·         spread these types of buildings across Vancouver if you must have them; STOP dumping them in Cedar Cottage

               ·         this type of project takes years to construct, that is years of noise and dust and disruption

To speak to Council, please register individually up to 5 pm on the day of the Public Hearing by emailing or by calling 604-829-4238. You may also register in person at the door between 5:30 and 6 pm on the day of the Public Hearing. Please visit for important details.

Copies of the draft by-laws are available for viewing at the City Clerk’s Office in City Hall, 453 West 12th Avenue, Third Floor, Monday to Friday from 8:30 am to 4:30 pm. All meetings of Council are webcast live at  

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COMMUNITY MEETING on Temporary Modular Housing

Friday September 20th 2019, 6:30 pm to 8 pm


Croatian Cultural Centre, 2nd Floor, Room #4, 3250 Commercial Dr (close to Trout Lake Park) with the attendance of Councillors Colleen Hardwick and Jean Swanson 


Dear friends,

NANS will hold a community meeting on Friday September 20th (flyer below). Councillors Colleen Hardwick and Jean Swanson have been invited and have confirmed their attendance. On the agenda will be Temporary Modular Housing and key points that the neighbours hope to put forward towards the achievement of a democratically-created city-wide plan for Vancouver.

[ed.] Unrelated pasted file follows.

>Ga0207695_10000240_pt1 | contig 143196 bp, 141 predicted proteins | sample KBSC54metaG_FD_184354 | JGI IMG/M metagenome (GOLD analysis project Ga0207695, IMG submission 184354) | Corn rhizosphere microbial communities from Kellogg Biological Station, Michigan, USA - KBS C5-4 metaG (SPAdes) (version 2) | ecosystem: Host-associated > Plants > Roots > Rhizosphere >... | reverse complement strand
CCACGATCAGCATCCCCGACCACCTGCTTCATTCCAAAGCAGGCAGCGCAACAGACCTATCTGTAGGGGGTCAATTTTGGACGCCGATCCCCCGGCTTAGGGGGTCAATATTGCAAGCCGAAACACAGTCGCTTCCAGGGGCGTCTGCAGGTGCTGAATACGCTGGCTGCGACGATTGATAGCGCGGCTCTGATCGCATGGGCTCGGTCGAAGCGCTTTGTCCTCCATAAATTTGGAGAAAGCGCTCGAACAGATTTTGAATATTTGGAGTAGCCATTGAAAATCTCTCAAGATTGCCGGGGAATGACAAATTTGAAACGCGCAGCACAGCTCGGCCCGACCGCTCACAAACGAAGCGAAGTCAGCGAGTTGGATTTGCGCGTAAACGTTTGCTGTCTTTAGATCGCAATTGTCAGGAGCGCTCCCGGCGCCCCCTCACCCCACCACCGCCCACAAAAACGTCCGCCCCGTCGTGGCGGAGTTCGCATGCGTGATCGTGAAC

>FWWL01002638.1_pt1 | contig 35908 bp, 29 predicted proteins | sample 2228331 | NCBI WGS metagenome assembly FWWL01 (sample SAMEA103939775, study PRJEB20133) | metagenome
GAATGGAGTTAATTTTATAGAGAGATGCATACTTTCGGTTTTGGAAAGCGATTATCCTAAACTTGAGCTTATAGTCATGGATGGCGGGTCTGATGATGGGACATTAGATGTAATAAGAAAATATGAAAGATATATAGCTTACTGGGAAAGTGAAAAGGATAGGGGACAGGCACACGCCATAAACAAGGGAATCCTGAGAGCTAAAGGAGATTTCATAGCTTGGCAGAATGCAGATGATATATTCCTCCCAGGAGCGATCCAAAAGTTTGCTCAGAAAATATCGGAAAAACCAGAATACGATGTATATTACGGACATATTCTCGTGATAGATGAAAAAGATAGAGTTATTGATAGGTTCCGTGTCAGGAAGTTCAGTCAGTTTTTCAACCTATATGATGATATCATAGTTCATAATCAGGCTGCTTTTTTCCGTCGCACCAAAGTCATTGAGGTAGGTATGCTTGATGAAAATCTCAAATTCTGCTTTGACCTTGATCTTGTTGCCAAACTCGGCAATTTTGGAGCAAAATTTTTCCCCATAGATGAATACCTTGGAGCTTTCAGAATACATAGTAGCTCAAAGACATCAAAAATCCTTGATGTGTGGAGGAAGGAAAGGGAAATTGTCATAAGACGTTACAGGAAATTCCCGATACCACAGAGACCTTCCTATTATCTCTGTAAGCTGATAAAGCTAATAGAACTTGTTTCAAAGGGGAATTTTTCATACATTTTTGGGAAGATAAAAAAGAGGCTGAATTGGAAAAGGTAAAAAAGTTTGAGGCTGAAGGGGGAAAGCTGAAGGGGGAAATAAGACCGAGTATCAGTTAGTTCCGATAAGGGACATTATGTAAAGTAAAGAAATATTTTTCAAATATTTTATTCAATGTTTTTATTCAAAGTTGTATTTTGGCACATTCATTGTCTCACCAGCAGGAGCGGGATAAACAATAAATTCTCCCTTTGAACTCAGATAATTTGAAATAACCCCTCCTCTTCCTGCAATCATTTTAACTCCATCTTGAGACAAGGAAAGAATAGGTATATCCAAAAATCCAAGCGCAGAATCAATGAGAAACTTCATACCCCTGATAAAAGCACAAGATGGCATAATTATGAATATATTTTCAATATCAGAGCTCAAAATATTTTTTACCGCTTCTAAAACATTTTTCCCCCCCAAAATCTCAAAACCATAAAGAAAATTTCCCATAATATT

Neighbours around the Nanaimo Skytrain Station have been told by the City that fifty 320 sq ft units of Temporary Modular Housing will be set up on the green patch next to the orchard at the corner of Vanness and Copley, purportedly to house homeless people.

We, as a community, support the building of permanent affordable housing in our area. But we do not support Temporary Modular Housing because it is substandard housing that will be torn down in five years and will certainly be trash in less than a decade. 

We support the building of housing like Brant Villa, the BC Housing complex we have on E. 24th and E. 27th or the various co-op housing complexes in Vancouver Kingsway.  We want low-rise quality housing for a mix of low-and-middle income individuals and families – complexes with courtyards and children’s playgrounds.

As for process, City Council is proceeding in a highly undemocratic fashion. Council is acting without a neighbourhood community plan and without consulting our community. For decades now developers have been allowed to fill our city with luxury towers without requiring that these contain affordable units. Council cannot expect neighbourhoods now to accept substandard housing for the housing they have so far failed to build. Communities have not been engaged, and there are questions to be debated.

City Council is uprooting the homeless regardless of their personal situation and their wishes. This is wrong.  Homeless facing addiction and other special challenges need quality permanent assisted-living facilities surrounded by a support network. These facilities should be placed in close proximity to social, cultural, and medical supports that they already know and feel comfortable with. Why are we not asking the provincial and federal governments for partnership and financialsupport to supply housing truly conducive to an improved quality of life for these fragile members of our society?